After you've settled down with video format, click OK to save the settings, and then click or icon to do further compression, you'll get options to trim, cut, adjust bit rate, resolution, frame rate, sample rate etc.
2. Lower down bit rate
Lowering down the bitrate will make videos recorded by drones smaller. Click icon after you picked a video format, find Bit Rate under Video Options and enter the bitrate you want, the same goes for audio bitrate. You can just skip this part if you have no idea what bitrate to choose since the bitrate will automatically be decreased when you adjust video resolution, convert video format etc. Note that lower bitrate equals worse quality. Also look at the list of recommended video bitrate for social platforms below.
- Recommended Facebook video bitrate: 8Mbps for 1080p, 4Mbps for 720p, there's no bitrate limit the file that uses 2-pass encoding is less than 1GB.
- Instagram video bit rate: 5,500 Kbps or 3500Kbps.
- YouTube video bitrate: It varies based on video frame rate and resolution, check the best upload encoding settings for YouTube
- Vimeo video audio bitrate: 1280x720 (2048K, 128K), 640x360 (768K, 64K), 320X180/240X240 (256K, 64K), 640x640 (1024K, 96K), 480x480 (768K, 64K)
3. Decrease video resolution
Now, most recent drones from Dji, GoPro, 3D Robotics, Parrot, AscTec feature 4K cameras. 4K videos are four times of 1080p in file size. To compress large 4K drone videos, it is a good way to go to convert 4K UHD to 1080p resolution or lower. To do so, click Resolution drop-down icon under Video Options and pick one from the list.
4. Adjust other settings
You can change other parameters on the Settings Window to make drones footage smaller, like frames per second, audio sample rate, and audio channel.
Most cameras for drones offer a wide range of frame rate options, including 24, 25, 30, 48, 50, 60 and even up to 120fps. 30fps is the standard for video platforms like YouTube, Facebook, Vimeo, Instagram. Do not make over adjustments. Improper frame rate adjustment can result in jerky or messed videos.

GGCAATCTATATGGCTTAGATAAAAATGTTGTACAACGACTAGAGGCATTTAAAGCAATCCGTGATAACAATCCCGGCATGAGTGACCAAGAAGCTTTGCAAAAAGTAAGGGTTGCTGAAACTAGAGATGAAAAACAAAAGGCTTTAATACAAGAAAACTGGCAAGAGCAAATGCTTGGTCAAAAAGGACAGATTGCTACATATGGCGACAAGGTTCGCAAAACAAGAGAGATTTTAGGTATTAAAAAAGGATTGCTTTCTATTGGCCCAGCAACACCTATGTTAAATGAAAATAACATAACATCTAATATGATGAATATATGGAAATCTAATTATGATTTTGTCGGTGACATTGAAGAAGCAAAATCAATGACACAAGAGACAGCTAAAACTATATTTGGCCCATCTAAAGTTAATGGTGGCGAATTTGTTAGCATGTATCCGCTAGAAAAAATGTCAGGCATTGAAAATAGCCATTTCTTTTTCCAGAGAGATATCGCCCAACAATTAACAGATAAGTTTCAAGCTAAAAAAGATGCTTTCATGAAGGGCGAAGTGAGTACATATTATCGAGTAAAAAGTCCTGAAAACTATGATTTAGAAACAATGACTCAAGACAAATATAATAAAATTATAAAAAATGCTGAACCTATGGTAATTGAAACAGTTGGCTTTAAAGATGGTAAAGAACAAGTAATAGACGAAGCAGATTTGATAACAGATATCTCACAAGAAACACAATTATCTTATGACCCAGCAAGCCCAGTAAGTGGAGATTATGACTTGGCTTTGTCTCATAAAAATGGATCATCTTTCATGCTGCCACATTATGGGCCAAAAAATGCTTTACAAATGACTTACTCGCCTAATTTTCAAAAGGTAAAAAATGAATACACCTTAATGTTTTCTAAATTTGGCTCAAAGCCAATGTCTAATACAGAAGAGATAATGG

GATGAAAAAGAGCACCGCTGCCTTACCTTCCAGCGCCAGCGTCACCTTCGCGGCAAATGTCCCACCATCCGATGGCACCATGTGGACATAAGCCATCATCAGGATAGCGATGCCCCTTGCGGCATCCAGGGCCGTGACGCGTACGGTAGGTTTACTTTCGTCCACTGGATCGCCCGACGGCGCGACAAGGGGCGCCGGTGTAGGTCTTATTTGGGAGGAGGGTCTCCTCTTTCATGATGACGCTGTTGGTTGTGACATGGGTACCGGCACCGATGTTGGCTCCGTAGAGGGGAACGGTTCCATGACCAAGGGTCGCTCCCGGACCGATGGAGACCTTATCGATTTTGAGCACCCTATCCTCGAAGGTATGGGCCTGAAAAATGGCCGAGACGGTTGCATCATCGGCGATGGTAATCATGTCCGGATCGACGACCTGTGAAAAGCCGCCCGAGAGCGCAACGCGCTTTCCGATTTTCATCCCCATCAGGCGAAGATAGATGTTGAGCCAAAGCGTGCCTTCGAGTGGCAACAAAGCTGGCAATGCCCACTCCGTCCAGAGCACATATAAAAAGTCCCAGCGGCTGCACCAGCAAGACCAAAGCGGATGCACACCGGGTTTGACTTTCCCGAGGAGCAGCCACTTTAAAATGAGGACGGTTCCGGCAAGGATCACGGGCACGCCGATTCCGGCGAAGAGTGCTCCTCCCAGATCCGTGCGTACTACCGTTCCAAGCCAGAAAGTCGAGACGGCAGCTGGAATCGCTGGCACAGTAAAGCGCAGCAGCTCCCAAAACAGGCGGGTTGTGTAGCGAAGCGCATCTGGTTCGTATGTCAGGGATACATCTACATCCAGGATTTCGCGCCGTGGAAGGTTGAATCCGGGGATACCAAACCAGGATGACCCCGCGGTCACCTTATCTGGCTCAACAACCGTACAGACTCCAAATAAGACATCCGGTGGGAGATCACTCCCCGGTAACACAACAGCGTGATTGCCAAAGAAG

5. Trim the fat.
This is a highly recommended way to compress drone videos without losing quality. The tool lets you remove extra footages like takeoff and landing, as well as cut unwanted edges to reduce drone video size without sacrificing any video audio quality.
Step 3: Click "RUN" after you've set
After all the settings are finished, click RUN button at the bottom left corner to process drone video compression. The time it takes to complete the compression depends on video size, computer performance and video settings.
Maximum Video Upload Size of Video Platforms for Drones
- YouTube - 128GB or 12 hours
- Facebook - 4 GB and 240 minutes
- Instagram - 4GB and 60 seconds
- Vimeo - 500MB for basic plan
- Twitter - 15MB, 05-30 seconds (sync), 512 MB, 140 seconds (async)
- Dronestagram - There's no official upload media document. We uploaded a 12mins 31s 2160p 4K Ultra HD travelling video shot by DJI Phantom 4 Pro to the site, and didn't receive any message telling "the video file is too long". However, it took roughly 10 minutes to process the video.